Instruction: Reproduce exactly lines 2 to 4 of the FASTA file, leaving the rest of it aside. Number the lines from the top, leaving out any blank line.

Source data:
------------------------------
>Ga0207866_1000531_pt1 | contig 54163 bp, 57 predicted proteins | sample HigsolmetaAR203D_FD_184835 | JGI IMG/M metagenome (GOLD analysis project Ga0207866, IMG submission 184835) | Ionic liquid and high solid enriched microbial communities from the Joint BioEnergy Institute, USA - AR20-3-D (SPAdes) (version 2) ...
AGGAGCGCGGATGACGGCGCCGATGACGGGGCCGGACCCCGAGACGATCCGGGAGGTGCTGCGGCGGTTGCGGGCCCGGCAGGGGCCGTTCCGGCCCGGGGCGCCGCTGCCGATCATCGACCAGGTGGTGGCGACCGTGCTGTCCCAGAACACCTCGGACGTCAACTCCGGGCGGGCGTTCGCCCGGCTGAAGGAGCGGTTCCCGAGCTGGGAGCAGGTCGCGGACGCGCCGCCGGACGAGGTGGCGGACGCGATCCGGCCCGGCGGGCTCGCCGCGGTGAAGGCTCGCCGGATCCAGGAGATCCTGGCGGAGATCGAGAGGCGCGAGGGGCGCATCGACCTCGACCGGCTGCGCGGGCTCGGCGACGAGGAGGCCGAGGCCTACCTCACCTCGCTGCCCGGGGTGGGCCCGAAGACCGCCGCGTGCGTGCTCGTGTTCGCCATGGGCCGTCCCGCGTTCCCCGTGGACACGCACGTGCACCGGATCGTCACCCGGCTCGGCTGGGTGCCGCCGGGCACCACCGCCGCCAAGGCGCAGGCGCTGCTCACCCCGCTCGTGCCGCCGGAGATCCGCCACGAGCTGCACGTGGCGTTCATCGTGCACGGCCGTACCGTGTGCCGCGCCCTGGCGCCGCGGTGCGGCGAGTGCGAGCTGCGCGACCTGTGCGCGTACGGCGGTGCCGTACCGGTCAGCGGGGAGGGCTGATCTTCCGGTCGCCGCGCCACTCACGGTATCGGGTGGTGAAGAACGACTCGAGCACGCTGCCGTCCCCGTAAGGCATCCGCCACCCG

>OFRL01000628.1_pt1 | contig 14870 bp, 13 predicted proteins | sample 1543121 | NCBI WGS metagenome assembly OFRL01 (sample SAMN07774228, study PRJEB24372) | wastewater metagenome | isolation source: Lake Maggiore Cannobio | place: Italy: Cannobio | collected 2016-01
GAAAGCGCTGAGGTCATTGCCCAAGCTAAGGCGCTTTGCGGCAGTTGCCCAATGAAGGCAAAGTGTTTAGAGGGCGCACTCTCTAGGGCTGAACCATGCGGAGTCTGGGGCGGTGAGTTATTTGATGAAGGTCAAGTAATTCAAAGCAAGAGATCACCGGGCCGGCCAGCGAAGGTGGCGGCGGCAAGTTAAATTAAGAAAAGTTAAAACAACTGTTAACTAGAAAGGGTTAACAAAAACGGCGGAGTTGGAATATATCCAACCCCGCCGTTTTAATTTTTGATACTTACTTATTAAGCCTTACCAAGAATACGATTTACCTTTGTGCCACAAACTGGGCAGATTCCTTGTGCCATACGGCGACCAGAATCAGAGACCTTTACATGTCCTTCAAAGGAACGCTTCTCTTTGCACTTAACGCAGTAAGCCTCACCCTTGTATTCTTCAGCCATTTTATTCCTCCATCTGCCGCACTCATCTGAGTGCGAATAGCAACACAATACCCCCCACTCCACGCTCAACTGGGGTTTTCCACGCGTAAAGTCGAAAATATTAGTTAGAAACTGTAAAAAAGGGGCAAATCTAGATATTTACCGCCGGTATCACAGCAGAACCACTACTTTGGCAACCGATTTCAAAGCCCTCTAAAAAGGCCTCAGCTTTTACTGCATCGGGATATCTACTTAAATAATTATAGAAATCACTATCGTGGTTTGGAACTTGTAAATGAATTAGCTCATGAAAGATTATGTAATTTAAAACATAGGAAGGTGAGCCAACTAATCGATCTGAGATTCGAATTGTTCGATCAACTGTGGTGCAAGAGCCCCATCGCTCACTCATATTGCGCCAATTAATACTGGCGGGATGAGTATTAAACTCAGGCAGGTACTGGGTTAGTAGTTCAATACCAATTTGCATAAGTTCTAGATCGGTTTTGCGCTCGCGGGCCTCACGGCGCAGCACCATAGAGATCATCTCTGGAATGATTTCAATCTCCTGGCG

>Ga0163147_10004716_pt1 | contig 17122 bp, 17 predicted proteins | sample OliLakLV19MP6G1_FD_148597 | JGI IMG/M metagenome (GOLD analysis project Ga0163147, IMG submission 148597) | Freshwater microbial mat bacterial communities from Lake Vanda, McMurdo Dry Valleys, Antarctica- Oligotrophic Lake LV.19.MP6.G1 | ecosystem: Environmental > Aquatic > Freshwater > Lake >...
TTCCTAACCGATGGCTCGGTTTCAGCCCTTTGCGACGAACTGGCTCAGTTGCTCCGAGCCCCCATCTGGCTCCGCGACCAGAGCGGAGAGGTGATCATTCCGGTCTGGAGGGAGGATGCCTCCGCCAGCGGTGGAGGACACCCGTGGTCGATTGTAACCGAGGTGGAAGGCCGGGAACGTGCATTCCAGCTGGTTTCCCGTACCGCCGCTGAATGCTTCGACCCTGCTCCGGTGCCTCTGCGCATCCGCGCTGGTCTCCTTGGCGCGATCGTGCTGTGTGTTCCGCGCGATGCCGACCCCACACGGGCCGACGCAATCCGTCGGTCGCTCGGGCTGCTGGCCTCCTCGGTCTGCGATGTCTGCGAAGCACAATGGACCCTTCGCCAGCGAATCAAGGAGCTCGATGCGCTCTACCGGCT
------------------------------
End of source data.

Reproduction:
AGGAGCGCGGATGACGGCGCCGATGACGGGGCCGGACCCCGAGACGATCCGGGAGGTGCTGCGGCGGTTGCGGGCCCGGCAGGGGCCGTTCCGGCCCGGGGCGCCGCTGCCGATCATCGACCAGGTGGTGGCGACCGTGCTGTCCCAGAACACCTCGGACGTCAACTCCGGGCGGGCGTTCGCCCGGCTGAAGGAGCGGTTCCCGAGCTGGGAGCAGGTCGCGGACGCGCCGCCGGACGAGGTGGCGGACGCGATCCGGCCCGGCGGGCTCGCCGCGGTGAAGGCTCGCCGGATCCAGGAGATCCTGGCGGAGATCGAGAGGCGCGAGGGGCGCATCGACCTCGACCGGCTGCGCGGGCTCGGCGACGAGGAGGCCGAGGCCTACCTCACCTCGCTGCCCGGGGTGGGCCCGAAGACCGCCGCGTGCGTGCTCGTGTTCGCCATGGGCCGTCCCGCGTTCCCCGTGGACACGCACGTGCACCGGATCGTCACCCGGCTCGGCTGGGTGCCGCCGGGCACCACCGCCGCCAAGGCGCAGGCGCTGCTCACCCCGCTCGTGCCGCCGGAGATCCGCCACGAGCTGCACGTGGCGTTCATCGTGCACGGCCGTACCGTGTGCCGCGCCCTGGCGCCGCGGTGCGGCGAGTGCGAGCTGCGCGACCTGTGCGCGTACGGCGGTGCCGTACCGGTCAGCGGGGAGGGCTGATCTTCCGGTCGCCGCGCCACTCACGGTATCGGGTGGTGAAGAACGACTCGAGCACGCTGCCGTCCCCGTAAGGCATCCGCCACCCG

>OFRL01000628.1_pt1 | contig 14870 bp, 13 predicted proteins | sample 1543121 | NCBI WGS metagenome assembly OFRL01 (sample SAMN07774228, study PRJEB24372) | wastewater metagenome | isolation source: Lake Maggiore Cannobio | place: Italy: Cannobio | collected 2016-01
GAAAGCGCTGAGGTCATTGCCCAAGCTAAGGCGCTTTGCGGCAGTTGCCCAATGAAGGCAAAGTGTTTAGAGGGCGCACTCTCTAGGGCTGAACCATGCGGAGTCTGGGGCGGTGAGTTATTTGATGAAGGTCAAGTAATTCAAAGCAAGAGATCACCGGGCCGGCCAGCGAAGGTGGCGGCGGCAAGTTAAATTAAGAAAAGTTAAAACAACTGTTAACTAGAAAGGGTTAACAAAAACGGCGGAGTTGGAATATATCCAACCCCGCCGTTTTAATTTTTGATACTTACTTATTAAGCCTTACCAAGAATACGATTTACCTTTGTGCCACAAACTGGGCAGATTCCTTGTGCCATACGGCGACCAGAATCAGAGACCTTTACATGTCCTTCAAAGGAACGCTTCTCTTTGCACTTAACGCAGTAAGCCTCACCCTTGTATTCTTCAGCCATTTTATTCCTCCATCTGCCGCACTCATCTGAGTGCGAATAGCAACACAATACCCCCCACTCCACGCTCAACTGGGGTTTTCCACGCGTAAAGTCGAAAATATTAGTTAGAAACTGTAAAAAAGGGGCAAATCTAGATATTTACCGCCGGTATCACAGCAGAACCACTACTTTGGCAACCGATTTCAAAGCCCTCTAAAAAGGCCTCAGCTTTTACTGCATCGGGATATCTACTTAAATAATTATAGAAATCACTATCGTGGTTTGGAACTTGTAAATGAATTAGCTCATGAAAGATTATGTAATTTAAAACATAGGAAGGTGAGCCAACTAATCGATCTGAGATTCGAATTGTTCGATCAACTGTGGTGCAAGAGCCCCATCGCTCACTCATATTGCGCCAATTAATACTGGCGGGATGAGTATTAAACTCAGGCAGGTACTGGGTTAGTAGTTCAATACCAATTTGCATAAGTTCTAGATCGGTTTTGCGCTCGCGGGCCTCACGGCGCAGCACCATAGAGATCATCTCTGGAATGATTTCAATCTCCTGGCG